...

Monroe smelled money and he wasn't about to let $2000 travel across his state without being apprehended. So, he called the Highway Patrol and told dispatch his suspcions, stating that the only way the vehicle could be searched was with the use of a drug dog. Dispatch called Deputy Doug Fisher and informed him that Gorman did not consent to a search and that he "might want to follow up on the information." Here we have two different law enforcement entities basically colluding to perform a search simply because one entity experienced a refusal. The court isn't impressed.

Quote:
The Court is particularly troubled that the officers’ belief that Gorman would not consent to a search, and his opposition to the canine sniff, appears to have contributed to the officers’ purported reasonable suspicion to extend the stop and continue the investigation. Individuals have a right to refuse consent for a search, and the existence of this right requires that denial of consent not be a basis to prolong a stop.
On top of this, Monroe called Deputy Fisher directly to "relay his suspicions." He also inflated the amount of money Gorman had admitted to be carrying with him -- from $2000 to $5000. Fisher left the Sheriff's Office ostensibly to perform a "roving patrol," but soon decided to park himself on the side of the highway in order to catch Gorman when his RV passed by. Fisher pulled the RV over after it "crossed the fog line" a few times.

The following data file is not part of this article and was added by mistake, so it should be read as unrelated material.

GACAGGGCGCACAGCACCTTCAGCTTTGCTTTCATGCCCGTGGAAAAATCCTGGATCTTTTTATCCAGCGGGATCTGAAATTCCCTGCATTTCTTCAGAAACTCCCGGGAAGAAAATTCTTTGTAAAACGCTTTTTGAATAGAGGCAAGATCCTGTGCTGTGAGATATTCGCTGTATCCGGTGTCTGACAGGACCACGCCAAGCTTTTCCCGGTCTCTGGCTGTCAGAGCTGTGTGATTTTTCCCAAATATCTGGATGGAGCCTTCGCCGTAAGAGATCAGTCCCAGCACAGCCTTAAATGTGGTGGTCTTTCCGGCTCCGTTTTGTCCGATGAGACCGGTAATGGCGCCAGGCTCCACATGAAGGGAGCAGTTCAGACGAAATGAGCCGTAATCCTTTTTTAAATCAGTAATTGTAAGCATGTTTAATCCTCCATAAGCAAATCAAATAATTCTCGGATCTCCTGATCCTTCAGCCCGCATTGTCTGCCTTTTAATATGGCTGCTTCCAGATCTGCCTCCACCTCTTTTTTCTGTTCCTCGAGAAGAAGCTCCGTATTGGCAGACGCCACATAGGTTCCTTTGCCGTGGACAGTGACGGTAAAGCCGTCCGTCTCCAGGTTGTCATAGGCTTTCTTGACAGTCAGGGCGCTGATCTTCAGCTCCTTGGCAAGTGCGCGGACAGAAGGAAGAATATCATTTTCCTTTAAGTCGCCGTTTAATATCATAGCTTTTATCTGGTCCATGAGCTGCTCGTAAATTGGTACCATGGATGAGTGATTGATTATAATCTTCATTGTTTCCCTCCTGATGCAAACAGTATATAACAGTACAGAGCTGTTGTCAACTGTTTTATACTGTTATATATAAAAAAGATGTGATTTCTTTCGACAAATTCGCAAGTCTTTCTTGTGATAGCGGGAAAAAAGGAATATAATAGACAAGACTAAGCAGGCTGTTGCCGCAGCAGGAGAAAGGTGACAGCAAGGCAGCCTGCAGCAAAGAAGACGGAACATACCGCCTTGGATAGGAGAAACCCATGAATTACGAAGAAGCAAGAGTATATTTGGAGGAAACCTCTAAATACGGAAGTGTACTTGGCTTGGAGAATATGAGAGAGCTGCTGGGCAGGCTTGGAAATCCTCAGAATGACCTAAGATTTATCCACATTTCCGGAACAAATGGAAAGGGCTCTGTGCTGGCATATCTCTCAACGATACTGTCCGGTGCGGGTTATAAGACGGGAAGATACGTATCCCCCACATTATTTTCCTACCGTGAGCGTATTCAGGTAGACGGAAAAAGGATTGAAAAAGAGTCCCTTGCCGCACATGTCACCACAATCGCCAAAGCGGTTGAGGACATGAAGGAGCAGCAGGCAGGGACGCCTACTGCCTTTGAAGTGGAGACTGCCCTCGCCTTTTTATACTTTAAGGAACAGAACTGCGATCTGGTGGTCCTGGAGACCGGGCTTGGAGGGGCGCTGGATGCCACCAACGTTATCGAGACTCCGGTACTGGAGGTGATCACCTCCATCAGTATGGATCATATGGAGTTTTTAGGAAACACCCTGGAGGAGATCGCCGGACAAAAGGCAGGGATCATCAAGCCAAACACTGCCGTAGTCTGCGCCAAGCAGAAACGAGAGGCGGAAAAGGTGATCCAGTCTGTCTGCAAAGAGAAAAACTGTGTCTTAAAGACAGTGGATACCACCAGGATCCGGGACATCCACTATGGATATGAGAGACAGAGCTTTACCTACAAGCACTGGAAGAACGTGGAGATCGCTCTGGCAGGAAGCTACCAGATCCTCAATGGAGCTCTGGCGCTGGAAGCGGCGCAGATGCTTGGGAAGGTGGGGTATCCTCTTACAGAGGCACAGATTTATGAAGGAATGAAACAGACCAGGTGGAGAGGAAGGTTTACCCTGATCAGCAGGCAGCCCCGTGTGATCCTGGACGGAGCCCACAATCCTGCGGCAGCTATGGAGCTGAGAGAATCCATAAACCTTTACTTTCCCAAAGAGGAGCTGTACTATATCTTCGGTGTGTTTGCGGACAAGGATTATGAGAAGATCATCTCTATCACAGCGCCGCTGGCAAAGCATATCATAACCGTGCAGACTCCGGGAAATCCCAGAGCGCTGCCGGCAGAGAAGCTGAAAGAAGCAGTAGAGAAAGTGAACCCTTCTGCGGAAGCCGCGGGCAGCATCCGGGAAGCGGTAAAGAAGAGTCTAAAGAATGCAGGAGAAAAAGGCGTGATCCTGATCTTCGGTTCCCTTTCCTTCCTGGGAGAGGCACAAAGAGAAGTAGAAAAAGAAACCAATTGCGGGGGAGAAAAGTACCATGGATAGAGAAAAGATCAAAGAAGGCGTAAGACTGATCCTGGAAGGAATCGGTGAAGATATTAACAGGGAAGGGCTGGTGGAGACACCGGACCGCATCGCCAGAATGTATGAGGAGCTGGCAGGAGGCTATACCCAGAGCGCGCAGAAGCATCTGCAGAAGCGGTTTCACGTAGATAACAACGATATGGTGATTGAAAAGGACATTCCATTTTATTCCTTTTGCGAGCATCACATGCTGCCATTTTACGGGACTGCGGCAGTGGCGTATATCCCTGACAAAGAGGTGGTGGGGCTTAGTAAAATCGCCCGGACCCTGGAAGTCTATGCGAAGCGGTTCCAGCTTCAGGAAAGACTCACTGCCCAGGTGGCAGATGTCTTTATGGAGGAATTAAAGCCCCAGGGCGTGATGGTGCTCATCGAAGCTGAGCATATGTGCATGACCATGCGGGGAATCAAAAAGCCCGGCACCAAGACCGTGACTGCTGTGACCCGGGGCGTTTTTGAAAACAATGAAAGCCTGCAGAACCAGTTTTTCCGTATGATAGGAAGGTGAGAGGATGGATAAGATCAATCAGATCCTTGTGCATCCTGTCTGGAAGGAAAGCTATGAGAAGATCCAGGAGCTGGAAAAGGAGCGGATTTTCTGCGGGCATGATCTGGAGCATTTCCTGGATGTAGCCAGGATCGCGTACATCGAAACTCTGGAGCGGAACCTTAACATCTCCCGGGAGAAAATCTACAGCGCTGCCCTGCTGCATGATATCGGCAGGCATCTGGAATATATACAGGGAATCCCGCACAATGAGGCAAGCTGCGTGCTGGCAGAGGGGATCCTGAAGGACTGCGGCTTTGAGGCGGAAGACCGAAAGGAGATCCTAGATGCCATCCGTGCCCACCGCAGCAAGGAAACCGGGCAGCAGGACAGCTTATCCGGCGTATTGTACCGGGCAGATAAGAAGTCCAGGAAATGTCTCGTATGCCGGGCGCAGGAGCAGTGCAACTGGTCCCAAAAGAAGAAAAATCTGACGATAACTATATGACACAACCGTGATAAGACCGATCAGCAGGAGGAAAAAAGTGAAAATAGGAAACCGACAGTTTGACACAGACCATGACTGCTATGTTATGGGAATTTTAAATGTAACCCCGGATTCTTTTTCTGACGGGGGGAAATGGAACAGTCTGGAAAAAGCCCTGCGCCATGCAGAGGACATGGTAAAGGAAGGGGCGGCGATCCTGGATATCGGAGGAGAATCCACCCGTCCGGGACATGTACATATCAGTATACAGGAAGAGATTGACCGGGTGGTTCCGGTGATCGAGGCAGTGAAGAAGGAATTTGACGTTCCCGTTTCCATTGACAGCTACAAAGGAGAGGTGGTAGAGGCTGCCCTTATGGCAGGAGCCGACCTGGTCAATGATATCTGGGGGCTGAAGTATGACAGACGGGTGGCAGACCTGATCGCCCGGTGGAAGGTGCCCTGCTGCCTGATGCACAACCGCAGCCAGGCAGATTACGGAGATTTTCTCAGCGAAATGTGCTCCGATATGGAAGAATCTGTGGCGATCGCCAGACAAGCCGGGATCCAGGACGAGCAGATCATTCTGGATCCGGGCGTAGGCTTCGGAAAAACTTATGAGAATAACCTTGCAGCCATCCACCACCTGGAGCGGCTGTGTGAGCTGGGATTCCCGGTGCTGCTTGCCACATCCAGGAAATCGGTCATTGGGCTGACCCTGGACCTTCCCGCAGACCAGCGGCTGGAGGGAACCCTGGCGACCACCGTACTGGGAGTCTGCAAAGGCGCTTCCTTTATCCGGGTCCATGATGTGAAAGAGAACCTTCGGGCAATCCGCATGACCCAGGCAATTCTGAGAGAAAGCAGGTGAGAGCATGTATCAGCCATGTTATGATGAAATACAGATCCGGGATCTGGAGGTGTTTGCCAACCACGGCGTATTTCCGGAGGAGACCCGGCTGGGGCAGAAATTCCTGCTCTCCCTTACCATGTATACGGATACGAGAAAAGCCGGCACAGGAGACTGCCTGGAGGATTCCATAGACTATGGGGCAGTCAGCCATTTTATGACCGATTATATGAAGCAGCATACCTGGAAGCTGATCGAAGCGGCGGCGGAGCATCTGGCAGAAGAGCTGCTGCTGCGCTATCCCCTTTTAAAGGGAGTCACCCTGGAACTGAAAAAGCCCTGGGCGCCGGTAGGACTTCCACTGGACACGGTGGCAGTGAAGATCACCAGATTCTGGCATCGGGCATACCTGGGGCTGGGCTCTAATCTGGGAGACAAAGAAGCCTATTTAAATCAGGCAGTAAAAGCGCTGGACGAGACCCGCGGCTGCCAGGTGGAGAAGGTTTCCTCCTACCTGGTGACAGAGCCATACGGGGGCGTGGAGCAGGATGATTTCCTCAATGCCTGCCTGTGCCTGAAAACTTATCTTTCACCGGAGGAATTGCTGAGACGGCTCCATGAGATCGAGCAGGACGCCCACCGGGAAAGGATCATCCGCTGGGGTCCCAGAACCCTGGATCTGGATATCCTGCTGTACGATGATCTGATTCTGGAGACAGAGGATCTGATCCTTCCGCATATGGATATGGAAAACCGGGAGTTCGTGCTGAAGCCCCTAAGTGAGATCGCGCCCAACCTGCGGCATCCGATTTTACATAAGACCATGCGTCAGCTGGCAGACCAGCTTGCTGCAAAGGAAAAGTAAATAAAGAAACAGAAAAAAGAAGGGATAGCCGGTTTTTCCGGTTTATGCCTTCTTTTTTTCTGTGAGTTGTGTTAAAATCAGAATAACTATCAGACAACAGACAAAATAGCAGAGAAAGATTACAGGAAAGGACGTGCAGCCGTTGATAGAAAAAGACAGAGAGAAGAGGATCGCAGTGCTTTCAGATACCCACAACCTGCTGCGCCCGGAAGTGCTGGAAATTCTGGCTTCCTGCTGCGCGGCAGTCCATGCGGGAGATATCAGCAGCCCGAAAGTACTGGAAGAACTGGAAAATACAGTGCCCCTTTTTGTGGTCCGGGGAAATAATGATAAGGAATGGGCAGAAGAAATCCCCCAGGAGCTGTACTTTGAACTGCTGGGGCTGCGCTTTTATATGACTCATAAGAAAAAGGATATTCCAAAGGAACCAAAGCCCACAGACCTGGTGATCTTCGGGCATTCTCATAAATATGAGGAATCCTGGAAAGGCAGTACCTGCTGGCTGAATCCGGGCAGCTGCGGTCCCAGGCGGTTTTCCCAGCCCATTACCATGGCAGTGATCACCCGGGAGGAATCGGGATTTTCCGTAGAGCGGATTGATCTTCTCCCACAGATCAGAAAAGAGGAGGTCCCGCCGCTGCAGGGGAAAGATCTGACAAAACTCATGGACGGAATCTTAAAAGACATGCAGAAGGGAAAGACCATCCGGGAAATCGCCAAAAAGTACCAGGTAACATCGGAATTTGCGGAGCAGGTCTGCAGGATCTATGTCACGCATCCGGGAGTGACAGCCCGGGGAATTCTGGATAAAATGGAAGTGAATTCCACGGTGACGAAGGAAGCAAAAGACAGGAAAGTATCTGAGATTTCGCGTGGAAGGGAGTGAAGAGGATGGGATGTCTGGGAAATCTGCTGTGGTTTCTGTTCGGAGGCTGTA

Having been stopped for a second time in under an hour, Gorman was understandably annoyed. He told Fisher the same thing he had told Monroe during his twenty-minute stop earlier. Fisher ran the same records checks and received the same lack of anything actionable. Despite this, Fisher pushed for a canine search.

...

First off, two different law enforcement officers performed consecutive stops, with the second stop being predicated on the "suspicions" generated by the first. This is something law enforcement cannot do.

Quote:
Here, Gorman was initially stopped for a minor traffic offense at approximately 9:03 a.m. and released at approximately 9:26 a.m. when Monroe concluded that he did not have probable cause to search the motor home. Gorman was stopped the second time, again for a minor traffic offense, at approximately 10:15 a.m., and held for more than nine minutes before Fisher asked if he could conduct a canine sniff. Fisher knew that Monroe had previously ran a records check and lacked probable cause to hold Gorman, but nonetheless two additional records checks were conducted in order to prolong the detention and make time for a canine sniff. The positive alert occurred approximately twelve minutes after the second traffic stop occurred.

All tolled, Gorman was detained for a total of approximately thirty-five minutes without convincing independent reasonable suspicion—before the officers conducted a canine sniff of the motor home and obtained probable cause for the search. Of course, “an individual who has already been seized can still be further seized for purposes of the Fourth Amendment.” Hopkins v. Bonvicino, 573 F.3d 752, 772 n.12 (9th Cir. 2009). But a second stop requires additional reasonable suspicion independent of the reasonable suspicion present in the first stop.
On top of that, the government -- when arguing for its "right" to take money just because -- claimed the two stops were entirely unrelated.

Quote: